Each week, EW writers and editors will share their first concert experiences. Whether we were chaperoned by parents or hanging out with friends, these moments stayed with us and helped shape how we enjoy live music. Now, a music reporter remembers seeing the Rolling Stones.
Eighteen years after the fact, I think I’ve just discovered my parents’ greatest child-rearing blunder. In November 1997, when I was just shy of my sixth birthday, they took me to a Rolling Stones stadium show.
Yes, they were just trying to please a son who was more obsessed with Mick than Barney; and yes, a ticket stub I dug up says this show cost $65 — in 1997 dollars, no less!
But had they ever seen a Stones setlist? There was the one song about controlling women. There was another about rape and murder being — car salesman voice! — only a shot away. There were the songs about gambling, whorehouses, and the transatlantic slave trade. And there was the one that, bafflingly, my parents convinced me was titled “Witch” and not “Bitch.”
I’m not going to sit here and complain about going to a Stones concert when I was 5, because I’m a rational person. I’m also not going to sit here and harangue my parents for taking me, because it was an undeniably sweet thing to do. But a 5-year-old has no business at a Stones show.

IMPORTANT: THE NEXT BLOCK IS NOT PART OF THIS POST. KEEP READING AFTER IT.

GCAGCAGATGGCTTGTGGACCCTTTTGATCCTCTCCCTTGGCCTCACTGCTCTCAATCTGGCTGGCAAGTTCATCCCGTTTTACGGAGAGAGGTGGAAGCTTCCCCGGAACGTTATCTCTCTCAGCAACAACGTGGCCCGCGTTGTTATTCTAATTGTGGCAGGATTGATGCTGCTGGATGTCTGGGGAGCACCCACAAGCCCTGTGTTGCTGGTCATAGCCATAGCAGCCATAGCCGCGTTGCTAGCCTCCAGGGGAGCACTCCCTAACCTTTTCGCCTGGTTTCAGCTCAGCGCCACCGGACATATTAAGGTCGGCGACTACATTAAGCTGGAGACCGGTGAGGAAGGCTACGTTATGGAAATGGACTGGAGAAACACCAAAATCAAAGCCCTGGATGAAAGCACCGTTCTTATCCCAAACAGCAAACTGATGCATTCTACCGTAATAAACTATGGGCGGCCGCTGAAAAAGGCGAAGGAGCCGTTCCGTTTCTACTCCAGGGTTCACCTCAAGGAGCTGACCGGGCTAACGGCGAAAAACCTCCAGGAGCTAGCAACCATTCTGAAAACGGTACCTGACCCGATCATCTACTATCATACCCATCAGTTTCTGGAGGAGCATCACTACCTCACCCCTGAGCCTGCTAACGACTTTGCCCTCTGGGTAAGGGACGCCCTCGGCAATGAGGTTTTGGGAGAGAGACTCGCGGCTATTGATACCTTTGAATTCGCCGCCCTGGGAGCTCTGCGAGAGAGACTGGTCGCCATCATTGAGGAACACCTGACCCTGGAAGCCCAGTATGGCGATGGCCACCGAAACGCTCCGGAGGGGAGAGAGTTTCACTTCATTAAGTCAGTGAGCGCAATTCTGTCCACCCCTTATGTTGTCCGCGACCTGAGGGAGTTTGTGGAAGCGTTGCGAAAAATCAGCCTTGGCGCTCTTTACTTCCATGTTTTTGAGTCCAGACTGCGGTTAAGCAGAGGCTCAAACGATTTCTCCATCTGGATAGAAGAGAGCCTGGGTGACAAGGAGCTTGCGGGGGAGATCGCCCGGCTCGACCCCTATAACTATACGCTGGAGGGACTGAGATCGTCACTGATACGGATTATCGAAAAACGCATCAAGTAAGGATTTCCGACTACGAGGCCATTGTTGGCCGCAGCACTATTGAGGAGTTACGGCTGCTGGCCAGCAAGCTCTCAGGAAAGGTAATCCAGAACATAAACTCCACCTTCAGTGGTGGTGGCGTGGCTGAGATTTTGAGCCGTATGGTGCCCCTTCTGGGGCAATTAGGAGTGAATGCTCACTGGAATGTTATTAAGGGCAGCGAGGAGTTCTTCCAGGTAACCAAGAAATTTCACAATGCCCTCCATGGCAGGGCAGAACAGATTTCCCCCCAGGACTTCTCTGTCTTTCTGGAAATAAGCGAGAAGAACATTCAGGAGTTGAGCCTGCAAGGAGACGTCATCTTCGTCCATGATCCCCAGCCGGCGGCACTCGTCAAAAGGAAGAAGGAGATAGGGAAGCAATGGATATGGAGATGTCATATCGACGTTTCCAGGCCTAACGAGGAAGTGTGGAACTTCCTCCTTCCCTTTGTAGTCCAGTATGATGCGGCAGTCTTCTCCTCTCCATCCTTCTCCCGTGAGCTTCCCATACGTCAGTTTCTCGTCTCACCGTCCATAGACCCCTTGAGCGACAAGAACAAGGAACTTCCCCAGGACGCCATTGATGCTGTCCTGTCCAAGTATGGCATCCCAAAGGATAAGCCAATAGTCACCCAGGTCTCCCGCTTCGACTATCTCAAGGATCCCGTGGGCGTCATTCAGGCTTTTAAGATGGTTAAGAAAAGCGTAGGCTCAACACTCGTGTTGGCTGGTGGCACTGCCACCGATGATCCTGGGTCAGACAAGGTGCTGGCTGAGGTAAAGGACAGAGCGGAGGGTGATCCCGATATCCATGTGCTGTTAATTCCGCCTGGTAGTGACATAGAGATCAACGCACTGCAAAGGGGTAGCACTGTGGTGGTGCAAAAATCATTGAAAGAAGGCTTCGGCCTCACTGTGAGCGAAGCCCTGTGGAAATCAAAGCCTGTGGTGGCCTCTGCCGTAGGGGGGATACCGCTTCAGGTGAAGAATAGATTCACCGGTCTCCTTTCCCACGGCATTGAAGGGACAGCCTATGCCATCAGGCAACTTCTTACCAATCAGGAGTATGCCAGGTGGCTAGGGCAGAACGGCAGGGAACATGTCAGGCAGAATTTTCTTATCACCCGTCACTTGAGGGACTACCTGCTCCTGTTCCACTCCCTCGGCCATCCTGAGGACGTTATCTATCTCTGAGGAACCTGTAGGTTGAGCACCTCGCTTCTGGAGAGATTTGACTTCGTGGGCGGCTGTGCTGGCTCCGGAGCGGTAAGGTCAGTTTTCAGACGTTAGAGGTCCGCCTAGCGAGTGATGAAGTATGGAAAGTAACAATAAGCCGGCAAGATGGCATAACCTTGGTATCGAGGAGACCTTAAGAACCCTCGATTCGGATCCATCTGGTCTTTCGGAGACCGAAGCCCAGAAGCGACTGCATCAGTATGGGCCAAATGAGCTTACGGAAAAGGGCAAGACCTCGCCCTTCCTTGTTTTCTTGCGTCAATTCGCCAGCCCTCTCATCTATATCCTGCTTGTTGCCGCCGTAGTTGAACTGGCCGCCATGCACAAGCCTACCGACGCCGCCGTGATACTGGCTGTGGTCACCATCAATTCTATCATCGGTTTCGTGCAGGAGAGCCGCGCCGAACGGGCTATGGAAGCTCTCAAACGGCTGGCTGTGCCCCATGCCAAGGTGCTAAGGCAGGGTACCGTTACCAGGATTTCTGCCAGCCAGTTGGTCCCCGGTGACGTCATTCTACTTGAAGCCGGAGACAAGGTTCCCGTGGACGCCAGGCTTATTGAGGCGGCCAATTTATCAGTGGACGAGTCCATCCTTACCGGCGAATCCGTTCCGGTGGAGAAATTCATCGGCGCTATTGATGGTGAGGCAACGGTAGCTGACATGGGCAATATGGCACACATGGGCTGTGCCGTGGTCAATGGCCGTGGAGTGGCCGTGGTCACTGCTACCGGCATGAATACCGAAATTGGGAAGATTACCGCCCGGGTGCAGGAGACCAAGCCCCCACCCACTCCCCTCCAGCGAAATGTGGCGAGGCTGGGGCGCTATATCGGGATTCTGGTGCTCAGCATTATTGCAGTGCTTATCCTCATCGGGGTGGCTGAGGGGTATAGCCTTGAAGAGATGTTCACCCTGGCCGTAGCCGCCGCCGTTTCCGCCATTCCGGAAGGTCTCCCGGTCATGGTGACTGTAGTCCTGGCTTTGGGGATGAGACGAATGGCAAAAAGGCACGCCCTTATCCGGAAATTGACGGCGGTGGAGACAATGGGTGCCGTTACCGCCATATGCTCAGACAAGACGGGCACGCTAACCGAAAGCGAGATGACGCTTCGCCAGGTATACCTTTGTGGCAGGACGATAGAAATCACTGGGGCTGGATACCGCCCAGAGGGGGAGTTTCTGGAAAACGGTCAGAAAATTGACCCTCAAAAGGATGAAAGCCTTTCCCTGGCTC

That’s partly because of the setlist, but it’s mostly because of the scene itself. Today, legacy acts draw in nostalgic Baby Boomers, but 20 years ago, that wasn’t the case. A Stones fan who was a high school senior when Exile In Main Street dropped was still in her early 40s in 1997. Throw in opening band Pearl Jam and you’ve got a crowd that, if not totally wild, was at least trying to be. Everything smelled like beer and some scent I couldn’t quite identify.
The show was excellent — or at least, what I remember of it was. The Stones often extend a secondary stage that plunges deeper into the audience for the latter part of their set, and that’s when I fell asleep. Maybe it was the secondhand smoke, probably it was just being out way too late for a 5-year-old. But I’m sure my parents woke me up for the final, mind-boggling salvo of “Sympathy for the Devil,” “Tumbling Dice,” “Honky Tonk Women,” “Start Me Up,” and “Jumpin’ Jack Flash” — even the most sensitive adult would admit it’s rock ‘n’ roll heresy to let your kid sleep through that.
“You knew all the songs,” my dad recently told me when I asked him about the show. “It was a good investment, we really got our money’s worth!” That’s certainly true. Because even if I was exposed a little bit early to the rock concert scene, it infected me and I’ve been chasing that alluring blend of seediness and art ever since.